Types of Scientific Articles
Every student needs to know the types of scientific articles. The works vary in structure, proposal, and design. While the final project is usually 40 to 70 pages long, the scientific article is a leaner type of work, with up to 20 pages.
In the academic community, research paper ranks high on the pedestal of things to advance your career whether as a student or a professional. Going to the field of research demands a high level of persistence. Many researchers dedicate many a sleepless night towards conducting research and documenting results. In the competitive world of academia, you are expected to start publishing early in your career, and many early-career researchers are faced with the looming worry of how to publish a journal article.
Indeed, original research many times takes a lot of time to finish. However, this should not translate to you not having any publications to your credit till the time you complete your research.
What is a scientific article?
We can define a scientific article as “part of a periodical publication with declared authorship, which discusses ideas, methods, techniques, processes, and results in several areas of knowledge.”
A good scientific article has the following qualities:
- Of course, the reader understands what he reads.
- It has a beginning, middle, and end.
- Concise, avoid focusing on information that is not relevant.
- Respect a logical sequence to present the facts and arguments.
Types of scientific articles
The standard, which defines rules for formatting the presentation of articles in the periodic publication, considers the existence of three types of scientific articles:
When starting their academic life, students are encouraged to publish review articles. This type of work is based on the analysis of bibliographic sources, that is, studies on the theme that already exists. This type of article allows knowing in-depth the state of the art of the researched topic. It aims to make a conceptual structuring and increase familiarity with scientific knowledge.
In addition to exposing the concepts developed by other authors, the review article focuses on making a critical assessment of what has already been published. The publication takes on the role of summarizing, analyzing, and discussing information that is already part of other studies.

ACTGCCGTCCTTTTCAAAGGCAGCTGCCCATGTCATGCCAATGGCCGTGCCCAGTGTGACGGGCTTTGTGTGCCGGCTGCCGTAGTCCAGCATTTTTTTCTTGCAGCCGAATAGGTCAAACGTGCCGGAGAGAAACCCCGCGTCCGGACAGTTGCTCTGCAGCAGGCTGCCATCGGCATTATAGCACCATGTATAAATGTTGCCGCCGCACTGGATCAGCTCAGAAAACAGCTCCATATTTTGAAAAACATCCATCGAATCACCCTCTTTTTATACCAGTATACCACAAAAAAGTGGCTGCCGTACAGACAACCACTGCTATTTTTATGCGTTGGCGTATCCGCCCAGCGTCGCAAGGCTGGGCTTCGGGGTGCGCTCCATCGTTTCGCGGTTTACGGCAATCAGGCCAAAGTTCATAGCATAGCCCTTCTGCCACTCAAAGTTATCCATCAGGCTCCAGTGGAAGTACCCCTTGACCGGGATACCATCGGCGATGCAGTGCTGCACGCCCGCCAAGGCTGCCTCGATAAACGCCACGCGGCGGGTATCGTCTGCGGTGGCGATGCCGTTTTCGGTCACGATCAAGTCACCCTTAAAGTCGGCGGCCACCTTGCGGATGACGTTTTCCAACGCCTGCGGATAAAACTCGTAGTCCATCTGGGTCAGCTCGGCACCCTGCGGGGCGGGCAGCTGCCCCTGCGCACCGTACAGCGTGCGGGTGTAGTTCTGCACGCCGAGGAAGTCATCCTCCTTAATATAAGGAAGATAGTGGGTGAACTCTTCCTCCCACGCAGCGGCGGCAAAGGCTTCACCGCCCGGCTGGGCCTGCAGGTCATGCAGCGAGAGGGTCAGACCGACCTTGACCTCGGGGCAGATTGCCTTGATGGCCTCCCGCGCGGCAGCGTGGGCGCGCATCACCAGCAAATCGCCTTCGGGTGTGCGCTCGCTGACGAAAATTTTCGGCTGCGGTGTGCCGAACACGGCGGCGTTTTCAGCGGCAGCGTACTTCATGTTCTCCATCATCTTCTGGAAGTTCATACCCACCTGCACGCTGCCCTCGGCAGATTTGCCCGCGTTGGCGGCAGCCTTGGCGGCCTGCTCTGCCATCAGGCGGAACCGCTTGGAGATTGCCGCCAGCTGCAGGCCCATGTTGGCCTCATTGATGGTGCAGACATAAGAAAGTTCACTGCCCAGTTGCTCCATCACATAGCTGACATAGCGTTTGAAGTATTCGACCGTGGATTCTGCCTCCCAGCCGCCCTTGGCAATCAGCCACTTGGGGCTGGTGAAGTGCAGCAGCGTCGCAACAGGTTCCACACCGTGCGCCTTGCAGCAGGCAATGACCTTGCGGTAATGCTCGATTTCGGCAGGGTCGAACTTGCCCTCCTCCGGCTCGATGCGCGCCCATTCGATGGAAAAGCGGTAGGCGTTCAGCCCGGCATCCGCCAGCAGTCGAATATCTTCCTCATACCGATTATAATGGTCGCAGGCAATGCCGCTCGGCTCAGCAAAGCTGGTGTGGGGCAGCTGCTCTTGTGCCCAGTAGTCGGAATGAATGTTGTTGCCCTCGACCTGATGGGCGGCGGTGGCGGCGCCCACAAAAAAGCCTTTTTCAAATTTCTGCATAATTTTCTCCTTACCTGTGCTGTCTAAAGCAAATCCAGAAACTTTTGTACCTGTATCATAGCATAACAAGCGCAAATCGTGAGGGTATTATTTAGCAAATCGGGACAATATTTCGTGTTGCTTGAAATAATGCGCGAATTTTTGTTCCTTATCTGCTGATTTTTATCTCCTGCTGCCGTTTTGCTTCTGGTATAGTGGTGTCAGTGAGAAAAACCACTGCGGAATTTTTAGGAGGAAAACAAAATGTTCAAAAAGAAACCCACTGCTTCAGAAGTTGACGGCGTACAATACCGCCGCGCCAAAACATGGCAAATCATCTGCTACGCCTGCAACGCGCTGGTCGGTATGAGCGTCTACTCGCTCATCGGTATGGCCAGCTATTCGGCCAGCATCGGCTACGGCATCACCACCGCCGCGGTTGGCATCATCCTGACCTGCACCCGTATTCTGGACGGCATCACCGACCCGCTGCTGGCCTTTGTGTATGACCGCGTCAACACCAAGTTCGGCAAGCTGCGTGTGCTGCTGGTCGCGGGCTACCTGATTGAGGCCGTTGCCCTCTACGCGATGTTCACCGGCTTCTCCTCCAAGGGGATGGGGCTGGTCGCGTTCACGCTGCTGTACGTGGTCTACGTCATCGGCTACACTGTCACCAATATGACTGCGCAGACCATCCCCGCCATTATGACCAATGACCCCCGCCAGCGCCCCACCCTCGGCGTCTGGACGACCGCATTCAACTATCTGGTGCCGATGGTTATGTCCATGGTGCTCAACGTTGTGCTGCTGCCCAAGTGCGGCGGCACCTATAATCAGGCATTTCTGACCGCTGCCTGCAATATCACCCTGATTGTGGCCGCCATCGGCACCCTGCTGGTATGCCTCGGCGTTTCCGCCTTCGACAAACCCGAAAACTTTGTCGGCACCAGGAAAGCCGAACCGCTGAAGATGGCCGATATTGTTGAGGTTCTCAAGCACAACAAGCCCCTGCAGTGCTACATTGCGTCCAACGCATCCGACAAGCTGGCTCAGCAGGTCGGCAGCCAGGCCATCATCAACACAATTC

In terms of structure, the review article has up to 20 pages. The number of references consulted to carry out the work varies from 30 to 100 sources.
It is a type of text published first-hand, like a report, presenting the results of scientific research. It features original themes and approaches. An original scientific article seeks support from a theoretical framework, but this is not its only purpose. The objective is to emphasize the results obtained in practical research. The main difference between the review article and the original article is in the methodology. The original does not focus only on the reading of other authors, but rather considers practical life in its analysis. It is usually the result of the work of a research group.
An original article usually has up to 15 pages and a maximum of 6 illustrations in all content (considering tables, charts, and figures). The number of sources consulted to compose the bibliography is less than the review article: from 20 to 40.
As with the name, scientific disclosure has the role of disseminating scientific research in all areas of knowledge, making science more accessible even for those who are not experts in the field.
Disclosure of scientific articles is not common in undergraduate and graduate courses. When the work is aimed at a non-scientific audience, the text has a concern to be more didactic, however, without losing the traits of scientific. The target audience of the disclosure articles can be composed of specialists in the area, that is, people who belong to the scientific community. In this case, the texts are written to communicate science and technology.